Easter brings new life for brave liver tot Niamh

Play time: Naimh Coyne with her cousins Malachi and Ben playing in Millhouses Park.                                                                                      Pictures: Roger Nadal.
Play time: Naimh Coyne with her cousins Malachi and Ben playing in Millhouses Park. Pictures: Roger Nadal.
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THIS is the moment Niamh Coyne’s parents feared they may never see - their gorgeous daughter playing happily with other children, writes Ben Spencer.

After two liver transplants in two years doctors have finally given the cheeky four-year-old the all-clear to mix with other children, after being isolated from other youngsters because of the risk of infection.

The life-changing decision means the Woodseats youngster has been able to play with her cousins Ben and Malachi for the first time and is looking forward to starting school in September.

Just two years ago The Star published an appeal for a life-saving liver donation for the struggling little tot, with a bleak chance of survival.

Now, after several major operations and countless trips to hospital, Niamh is looking forward to a bright future.

Thisa time last year adorable little Niamh couldn’t even walk up a flight of stairs and was having intensive physiotherapy to keep her balance.

But now she is well enough to run and play with her cousins for the first time in her life.

Niamh underwent the liver transplants after she got a terrible infection soon after she was born.

She needed life-saving surgery at just days old and spent virtually every day in hospital for the next two years.

Now after countless infections, regular trips to hospital and several major operations, she is finally on the mend.

For the first time her doctors have given her the all-clear to mix with other children, which means mum Hannah Wilkins, 25, and dad Rob Coyne, 31, can finally let her do something as simple as playing in the park.

Hannah, from Woodseats, said: “The risk of getting an infection has always been too great to allow her to play with other kids. This is a big new start for her.”

Her cousins Ben and Malachi Bielby, aged seven and four, came down from Harrogate for the day to see Niamh.

They raced around Millhouses Park playground, disappearing into the crowds of kids and terrifying Hannah and her sister Julie, 31, mum to Ben and Malachi.

Watching Niamh career around, bossing around her older cousins, it’s hard to believe she had a nine-hour liver transplant six months ago.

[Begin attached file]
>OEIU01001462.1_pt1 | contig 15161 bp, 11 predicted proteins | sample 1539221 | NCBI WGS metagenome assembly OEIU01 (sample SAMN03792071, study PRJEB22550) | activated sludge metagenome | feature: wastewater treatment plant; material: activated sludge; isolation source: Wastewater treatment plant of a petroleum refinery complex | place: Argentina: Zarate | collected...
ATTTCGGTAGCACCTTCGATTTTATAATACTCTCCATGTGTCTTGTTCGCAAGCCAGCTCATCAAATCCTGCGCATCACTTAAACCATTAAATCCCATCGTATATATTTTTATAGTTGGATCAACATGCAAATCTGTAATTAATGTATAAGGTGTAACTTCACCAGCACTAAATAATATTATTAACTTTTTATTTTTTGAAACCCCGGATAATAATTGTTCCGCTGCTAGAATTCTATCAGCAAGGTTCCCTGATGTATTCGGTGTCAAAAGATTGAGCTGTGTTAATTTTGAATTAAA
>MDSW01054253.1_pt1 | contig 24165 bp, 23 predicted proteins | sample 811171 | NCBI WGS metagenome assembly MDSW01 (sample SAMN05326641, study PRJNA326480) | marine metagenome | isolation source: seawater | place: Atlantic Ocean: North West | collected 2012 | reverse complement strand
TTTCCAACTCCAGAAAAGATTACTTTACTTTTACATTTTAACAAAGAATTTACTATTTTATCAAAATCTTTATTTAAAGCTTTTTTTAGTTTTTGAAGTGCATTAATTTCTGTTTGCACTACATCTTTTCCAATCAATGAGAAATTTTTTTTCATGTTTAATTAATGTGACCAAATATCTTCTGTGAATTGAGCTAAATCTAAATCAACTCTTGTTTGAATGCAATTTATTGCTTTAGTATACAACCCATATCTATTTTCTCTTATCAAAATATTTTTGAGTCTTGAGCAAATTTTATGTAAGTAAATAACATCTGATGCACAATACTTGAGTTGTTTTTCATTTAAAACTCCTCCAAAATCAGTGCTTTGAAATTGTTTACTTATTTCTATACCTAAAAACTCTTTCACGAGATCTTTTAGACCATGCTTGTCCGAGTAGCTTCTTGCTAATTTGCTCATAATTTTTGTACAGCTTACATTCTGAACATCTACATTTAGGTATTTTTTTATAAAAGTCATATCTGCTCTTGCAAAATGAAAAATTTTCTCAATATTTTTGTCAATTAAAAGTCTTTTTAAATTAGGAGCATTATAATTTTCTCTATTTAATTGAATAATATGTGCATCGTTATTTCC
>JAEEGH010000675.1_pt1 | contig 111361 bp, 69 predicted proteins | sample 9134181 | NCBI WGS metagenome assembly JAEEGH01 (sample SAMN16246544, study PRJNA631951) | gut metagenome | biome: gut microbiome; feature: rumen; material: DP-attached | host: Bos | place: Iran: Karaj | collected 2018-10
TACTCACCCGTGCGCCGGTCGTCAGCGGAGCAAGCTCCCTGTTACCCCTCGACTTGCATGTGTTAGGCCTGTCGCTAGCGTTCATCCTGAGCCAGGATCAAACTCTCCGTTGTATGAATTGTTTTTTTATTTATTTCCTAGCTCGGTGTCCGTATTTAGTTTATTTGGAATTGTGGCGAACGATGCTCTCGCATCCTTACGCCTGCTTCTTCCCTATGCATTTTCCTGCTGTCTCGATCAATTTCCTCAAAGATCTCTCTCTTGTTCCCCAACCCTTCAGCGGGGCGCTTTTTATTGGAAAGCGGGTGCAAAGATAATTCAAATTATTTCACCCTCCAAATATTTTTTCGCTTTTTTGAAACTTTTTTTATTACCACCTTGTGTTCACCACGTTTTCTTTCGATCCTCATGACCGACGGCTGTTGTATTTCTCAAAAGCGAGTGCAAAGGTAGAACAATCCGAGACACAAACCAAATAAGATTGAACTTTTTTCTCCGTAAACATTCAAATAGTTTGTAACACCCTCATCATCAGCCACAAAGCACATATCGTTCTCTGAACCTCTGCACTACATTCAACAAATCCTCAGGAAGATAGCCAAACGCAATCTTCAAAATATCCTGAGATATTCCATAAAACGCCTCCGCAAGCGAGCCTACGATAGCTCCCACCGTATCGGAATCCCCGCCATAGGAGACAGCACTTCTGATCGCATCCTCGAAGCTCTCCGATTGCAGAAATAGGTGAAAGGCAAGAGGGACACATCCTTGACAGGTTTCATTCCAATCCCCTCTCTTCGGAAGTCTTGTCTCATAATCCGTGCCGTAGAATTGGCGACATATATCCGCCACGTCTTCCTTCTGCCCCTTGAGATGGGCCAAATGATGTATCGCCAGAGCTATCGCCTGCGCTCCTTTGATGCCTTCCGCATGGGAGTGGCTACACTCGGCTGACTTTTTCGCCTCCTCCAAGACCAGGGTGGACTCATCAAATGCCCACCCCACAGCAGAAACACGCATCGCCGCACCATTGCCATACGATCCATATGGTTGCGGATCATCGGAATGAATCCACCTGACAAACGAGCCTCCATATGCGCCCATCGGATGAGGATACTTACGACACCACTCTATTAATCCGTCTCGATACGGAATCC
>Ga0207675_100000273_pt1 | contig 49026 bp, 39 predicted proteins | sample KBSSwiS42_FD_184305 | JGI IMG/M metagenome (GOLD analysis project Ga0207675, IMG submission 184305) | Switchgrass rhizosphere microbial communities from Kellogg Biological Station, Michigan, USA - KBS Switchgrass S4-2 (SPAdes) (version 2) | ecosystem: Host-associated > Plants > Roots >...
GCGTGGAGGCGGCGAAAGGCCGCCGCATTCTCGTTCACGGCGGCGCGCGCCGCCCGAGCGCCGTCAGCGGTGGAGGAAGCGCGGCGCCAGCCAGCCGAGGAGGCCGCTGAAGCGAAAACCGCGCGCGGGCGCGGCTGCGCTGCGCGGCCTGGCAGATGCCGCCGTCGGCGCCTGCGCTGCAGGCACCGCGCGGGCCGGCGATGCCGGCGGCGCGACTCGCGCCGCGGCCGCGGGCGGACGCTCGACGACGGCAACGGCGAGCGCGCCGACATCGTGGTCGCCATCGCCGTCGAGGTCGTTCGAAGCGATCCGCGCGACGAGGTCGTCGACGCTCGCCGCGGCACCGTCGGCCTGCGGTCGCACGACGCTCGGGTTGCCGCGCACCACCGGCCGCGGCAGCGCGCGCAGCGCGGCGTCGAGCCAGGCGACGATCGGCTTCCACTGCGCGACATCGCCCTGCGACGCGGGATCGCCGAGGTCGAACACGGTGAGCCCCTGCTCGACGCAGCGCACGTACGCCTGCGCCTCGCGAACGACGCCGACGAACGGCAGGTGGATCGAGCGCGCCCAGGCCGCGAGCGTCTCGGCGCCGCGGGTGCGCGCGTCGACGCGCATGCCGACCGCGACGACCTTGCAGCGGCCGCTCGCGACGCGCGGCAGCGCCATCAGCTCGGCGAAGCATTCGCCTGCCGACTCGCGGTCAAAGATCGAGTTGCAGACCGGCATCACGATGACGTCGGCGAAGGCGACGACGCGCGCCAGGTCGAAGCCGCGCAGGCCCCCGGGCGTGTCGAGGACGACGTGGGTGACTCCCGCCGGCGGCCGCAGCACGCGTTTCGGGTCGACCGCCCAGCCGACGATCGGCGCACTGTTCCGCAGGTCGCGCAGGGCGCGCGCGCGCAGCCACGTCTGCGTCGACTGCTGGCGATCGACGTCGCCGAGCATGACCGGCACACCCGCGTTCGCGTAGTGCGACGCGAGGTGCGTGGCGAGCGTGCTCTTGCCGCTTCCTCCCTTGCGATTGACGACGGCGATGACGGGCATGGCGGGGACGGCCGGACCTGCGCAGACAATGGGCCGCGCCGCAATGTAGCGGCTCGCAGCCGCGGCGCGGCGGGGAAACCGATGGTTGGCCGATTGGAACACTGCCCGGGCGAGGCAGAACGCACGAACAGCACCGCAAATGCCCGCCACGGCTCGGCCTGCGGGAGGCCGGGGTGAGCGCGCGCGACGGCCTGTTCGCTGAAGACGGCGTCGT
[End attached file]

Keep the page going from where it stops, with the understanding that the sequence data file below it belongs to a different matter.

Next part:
Hannah said: “She has come on so far. she has learned how to run. She just couldn’t do it before. Because her liver was so swollen it affected her balance, which meant she had physio to learn to stay upright.”

Despite Niamh’s beaming smile, Hannah knows being so isolated has taken its toll.

Hannah said: “She would see her cousins occasionally but if either of them had a sniffle we would have to cancel. The only other child she has known is someone she has been in hospital with.

“Of course we play with her but not having friends has meant she doesn’t know how to be a child really, she doesn’t know what children do.”

Hannah is hoping Niamh is set for a new lease of life.

Vitally, it means that in September she will be able to go to school and Hannah is thrilled to have got a place at St Thomas of Canterbury Primary, in Meadowhead.

She said: “They are so good there. They are completely set up for children who need feeding tubes. And it is where Niamh’s dad Rob went to school.”

Despite the good news, Hannah knows Niamh will never have a totally normal life.

“Even now, every day, she has to take four antibiotics, three drugs for her liver, vitamins, something to slow her gut down, and a vitamin B12 injection every three months.

“And she still has to have a feeding tube in 16 hours a day.That’s her life. But she has come on leaps and bounds.”

* Niamh is nominated for a Star Superkids award. If you know a child who deserves recognition email promotions@sheffieldnewspapers.co.uk before Monday’s deadline.


* Every year, an estimated 600 liver transplants are carried out in the UK.

* The number of people who need a liver transplant is much higher than the number of livers donated. In 2007, there were more than 13,000 deaths from liver disease in England and Wales.

* The liver is one of the most complex organs. It has over 500 functions, most essential for sustaining life. It filters toxins from the blood, produces proteins, vitamins and hormones and helps fight infection and disease.

* Unlike the kidney, heart or lungs, there is no mechanical device that can replicate the function of the liver, meaning a transplant is the only way to cure liver failure.

* After a liver transplant patients are left extremely vulnerable to infection, which is why Niamh has never been able to mix with other children before. Now, six months after her last transplant, and healthy for the first time, she has been given the all-clear.